Letter to the Editor

Escape from Eastern Europe

Friday, December 23, 2016

Dear Editor,

Sometimes Americans take their political rights and religious freedom for granted. The following is a true story:

Eva Walburger of Idaho remembers stories told by her parents and maternal grandmother, who lived in Czechoslovakia (now Slovakia).

Her mother was born in Propardo, Czechoslovakia. During World War II, her grandfather served in the Czech army. Czech military families fled into a wooded area to hide from Germans who had invaded their country.

For five days, parents and grandparents covered Eva's mother and her sister with a blanket and fed them sugar cubes when they were hungry. Eva's mother was five years old and her sister was one.

Amazingly, their family survived, but many other families were killed. Eva's grandmother had prayed that they would escape certain death.

After World War II, the Communist Party became strong in Czechoslovakia. Germans from East Berlin took control of the government. Eva's mother was in her early 20s when she married a young countryman on Feb. 18, 1967.

The Russians invaded Czechoslovakia in Aug. 1968. Eva's older brother was born in 1967. Their family lived in an apartment house. Some spies who lived in that same building worked for the secret police. Quietly in the middle of the night, their family fled to Austria.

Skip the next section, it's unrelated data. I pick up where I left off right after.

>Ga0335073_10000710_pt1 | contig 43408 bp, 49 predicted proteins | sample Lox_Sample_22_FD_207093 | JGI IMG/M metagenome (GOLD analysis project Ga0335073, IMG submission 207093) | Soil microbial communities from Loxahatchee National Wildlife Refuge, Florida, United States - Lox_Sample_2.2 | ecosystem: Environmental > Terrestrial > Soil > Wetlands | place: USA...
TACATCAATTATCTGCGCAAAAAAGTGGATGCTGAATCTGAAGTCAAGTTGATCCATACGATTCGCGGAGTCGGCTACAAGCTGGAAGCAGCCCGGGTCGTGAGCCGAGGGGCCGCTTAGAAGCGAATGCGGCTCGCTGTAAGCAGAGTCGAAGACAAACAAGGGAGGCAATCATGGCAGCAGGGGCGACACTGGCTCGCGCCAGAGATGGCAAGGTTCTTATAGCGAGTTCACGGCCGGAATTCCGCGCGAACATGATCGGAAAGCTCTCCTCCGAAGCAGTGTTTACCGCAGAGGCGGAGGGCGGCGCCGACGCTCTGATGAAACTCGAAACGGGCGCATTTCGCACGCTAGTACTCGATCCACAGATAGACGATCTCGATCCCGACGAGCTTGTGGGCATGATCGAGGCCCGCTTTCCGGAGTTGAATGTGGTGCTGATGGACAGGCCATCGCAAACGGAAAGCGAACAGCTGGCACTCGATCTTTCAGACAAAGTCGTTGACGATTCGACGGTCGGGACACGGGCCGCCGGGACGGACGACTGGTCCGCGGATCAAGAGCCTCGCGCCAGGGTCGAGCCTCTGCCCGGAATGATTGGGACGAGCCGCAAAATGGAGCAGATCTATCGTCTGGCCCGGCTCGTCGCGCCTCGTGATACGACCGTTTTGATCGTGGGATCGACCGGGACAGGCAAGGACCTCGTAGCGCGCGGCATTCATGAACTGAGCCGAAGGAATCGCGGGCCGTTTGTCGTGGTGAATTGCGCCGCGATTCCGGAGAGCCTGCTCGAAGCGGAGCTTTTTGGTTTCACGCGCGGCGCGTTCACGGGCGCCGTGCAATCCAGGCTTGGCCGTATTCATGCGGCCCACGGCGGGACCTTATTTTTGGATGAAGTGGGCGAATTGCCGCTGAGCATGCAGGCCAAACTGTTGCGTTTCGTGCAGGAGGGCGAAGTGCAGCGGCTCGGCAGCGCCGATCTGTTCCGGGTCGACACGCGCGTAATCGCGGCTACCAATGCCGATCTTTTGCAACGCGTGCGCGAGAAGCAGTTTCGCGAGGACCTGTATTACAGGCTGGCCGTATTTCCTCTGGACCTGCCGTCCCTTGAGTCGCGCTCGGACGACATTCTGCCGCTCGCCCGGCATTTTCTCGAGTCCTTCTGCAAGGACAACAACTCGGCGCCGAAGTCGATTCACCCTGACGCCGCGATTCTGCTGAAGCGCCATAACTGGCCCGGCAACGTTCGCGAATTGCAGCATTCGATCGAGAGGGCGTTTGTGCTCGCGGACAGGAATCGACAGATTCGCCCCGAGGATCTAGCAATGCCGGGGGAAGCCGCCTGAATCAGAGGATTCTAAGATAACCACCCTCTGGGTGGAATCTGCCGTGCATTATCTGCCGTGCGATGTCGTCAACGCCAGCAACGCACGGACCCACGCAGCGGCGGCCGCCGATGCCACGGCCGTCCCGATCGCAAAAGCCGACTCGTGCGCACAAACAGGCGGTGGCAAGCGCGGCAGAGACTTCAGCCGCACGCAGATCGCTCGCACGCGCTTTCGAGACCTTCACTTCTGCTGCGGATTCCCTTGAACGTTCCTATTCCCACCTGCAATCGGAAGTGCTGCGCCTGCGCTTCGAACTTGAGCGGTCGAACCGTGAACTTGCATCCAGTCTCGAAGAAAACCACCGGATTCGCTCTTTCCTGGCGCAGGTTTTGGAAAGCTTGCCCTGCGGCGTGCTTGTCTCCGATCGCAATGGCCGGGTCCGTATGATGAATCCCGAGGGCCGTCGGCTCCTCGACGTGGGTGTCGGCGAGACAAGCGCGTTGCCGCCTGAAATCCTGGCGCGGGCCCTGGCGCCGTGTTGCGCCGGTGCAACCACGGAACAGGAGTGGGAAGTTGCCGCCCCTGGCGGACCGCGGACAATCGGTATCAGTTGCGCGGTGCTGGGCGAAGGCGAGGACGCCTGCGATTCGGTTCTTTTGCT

When they reached Vienna, they lived with two other families. They were fellow Austrians who had escaped from religious and political persecution in Czechoslovakia.

This was very difficult for Eva's family, who were Mormons.

These three families lived in the basement of the Bockinstasse Church in Vienna. After finding jobs, they all pooled their money so they could immigrate to Calgary (Alberta) Canada.

Nov. 5, 1968, their plane landed in Edmondton, Canada. When they arrived in Calgary they had a suitcase, a few dollars and a baby carriage.

Their hardships were many, but it was a new beginning for these refugees.

Now Eva's family lives in Canada and Idaho. They still have memories of a land and culture they once loved.

Helen Ruth Arnold,

Trenton, Neb.

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